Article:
I’m still determined to improve my baking skills, so I have been tackling one of the techniques I have historically found very difficult – working with yeast! I have had some memorable disasters in the past, not least a completely inedible focaccia (I blame the recipe of course)!
As I had been avoiding making bread, I didn’t have many recipes to work from, so I decided to treat myself to a new book – Brilliant Bread by James Morton (and it was half price!). You may know James from the 2012 series of the Great British Bake Off. I went for this book because, besides my little crush on him, I read about his motives and aims when writing the book and I thought it was a good choice for a beginner like me. Morton writes about how he was dissatisfied by the books on the market which are written by professionals and simply include scaled-down industrial recipes, and don’t explain how the processes in bread-making work.
I’m really glad I bought this book. It’s not only good-looking, Morton also has a succinct and approachable style, and he gives some really clear and in-depth explanations of the science and theories behind baking with yeast. I particularly liked the trouble-shooting advice and step-by-step pictures of techniques such as kneading and shaping.
The book is set out in chapters with recipes of increasing difficulty, so I have started to work my way through. My first attempt was of the first loaf in the book – basic white bread.
It looked pretty good, but it was quite tough. It improved a lot with toasting though! I consulted the book and figured out that it was underproved.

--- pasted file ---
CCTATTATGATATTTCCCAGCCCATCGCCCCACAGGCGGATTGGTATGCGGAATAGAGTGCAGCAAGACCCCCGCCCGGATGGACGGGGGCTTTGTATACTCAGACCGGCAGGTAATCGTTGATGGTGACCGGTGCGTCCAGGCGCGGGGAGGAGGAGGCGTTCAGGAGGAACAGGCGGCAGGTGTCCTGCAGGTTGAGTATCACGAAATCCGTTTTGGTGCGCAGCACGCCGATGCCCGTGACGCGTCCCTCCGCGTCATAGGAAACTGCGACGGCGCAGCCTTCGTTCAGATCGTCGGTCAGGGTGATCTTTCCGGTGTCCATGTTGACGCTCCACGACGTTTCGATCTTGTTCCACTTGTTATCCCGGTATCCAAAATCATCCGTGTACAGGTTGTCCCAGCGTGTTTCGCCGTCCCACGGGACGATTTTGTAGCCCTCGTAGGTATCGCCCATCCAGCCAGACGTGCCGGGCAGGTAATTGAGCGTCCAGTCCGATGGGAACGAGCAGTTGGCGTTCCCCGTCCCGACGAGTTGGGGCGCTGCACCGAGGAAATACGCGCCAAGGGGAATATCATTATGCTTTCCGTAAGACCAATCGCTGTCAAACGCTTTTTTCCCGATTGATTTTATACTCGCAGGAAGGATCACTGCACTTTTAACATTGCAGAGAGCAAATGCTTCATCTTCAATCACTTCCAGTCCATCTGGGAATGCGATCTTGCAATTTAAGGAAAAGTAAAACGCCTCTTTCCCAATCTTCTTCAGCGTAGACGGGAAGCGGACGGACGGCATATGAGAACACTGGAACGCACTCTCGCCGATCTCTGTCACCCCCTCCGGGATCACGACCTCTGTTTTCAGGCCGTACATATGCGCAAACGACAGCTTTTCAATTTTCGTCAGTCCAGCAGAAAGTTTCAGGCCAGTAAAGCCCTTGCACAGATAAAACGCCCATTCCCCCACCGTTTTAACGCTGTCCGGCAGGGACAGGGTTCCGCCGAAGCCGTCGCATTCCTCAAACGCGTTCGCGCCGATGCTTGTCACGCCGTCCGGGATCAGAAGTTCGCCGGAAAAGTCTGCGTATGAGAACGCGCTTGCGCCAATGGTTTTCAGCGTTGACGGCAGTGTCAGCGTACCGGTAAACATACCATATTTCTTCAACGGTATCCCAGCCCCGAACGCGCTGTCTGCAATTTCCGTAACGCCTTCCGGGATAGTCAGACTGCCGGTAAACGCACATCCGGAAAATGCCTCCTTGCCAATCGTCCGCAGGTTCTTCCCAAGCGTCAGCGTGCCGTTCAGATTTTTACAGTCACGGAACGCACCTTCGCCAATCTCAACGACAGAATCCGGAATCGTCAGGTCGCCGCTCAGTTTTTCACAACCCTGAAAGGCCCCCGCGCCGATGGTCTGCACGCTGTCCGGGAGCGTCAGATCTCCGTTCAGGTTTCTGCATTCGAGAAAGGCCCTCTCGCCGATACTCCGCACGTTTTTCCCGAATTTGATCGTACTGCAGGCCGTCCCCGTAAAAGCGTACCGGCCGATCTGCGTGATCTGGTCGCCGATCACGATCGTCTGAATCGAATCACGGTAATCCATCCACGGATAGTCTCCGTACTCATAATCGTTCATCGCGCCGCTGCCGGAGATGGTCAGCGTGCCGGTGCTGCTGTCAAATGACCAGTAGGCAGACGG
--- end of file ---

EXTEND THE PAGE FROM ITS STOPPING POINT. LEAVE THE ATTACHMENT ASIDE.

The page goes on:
So for my second loaf I tried the same recipe again. This time for some reason it refused to stay shaped, so I ended up shaping and re-shaping about ten times. I got very frustrated with it and in the end I just put it in the oven. It turned out really nicely! The bread was nice and soft, with a fairly even texture, but it did have a weird flat bottom.
Next I tried making some rolls, though I never managed to get a photo of those. I also figured out that it is quite hard for 3 people to get through a dozen rolls before they go stale so I probably won’t be making those again until there are more people around to eat them. We are very much a toast-eating household, so a loaf is a better bet.
My most recent bread was a wholemeal loaf, baked in a tin. This was my best yet! A nice even crumb, easy to cut, with lots of texture and flavour. I will definitely be making this again.
If you want to start making bread, I can heartily recommend Brilliant Breads by James Morton as a beginner’s tool, or as inspiration for the experienced baker.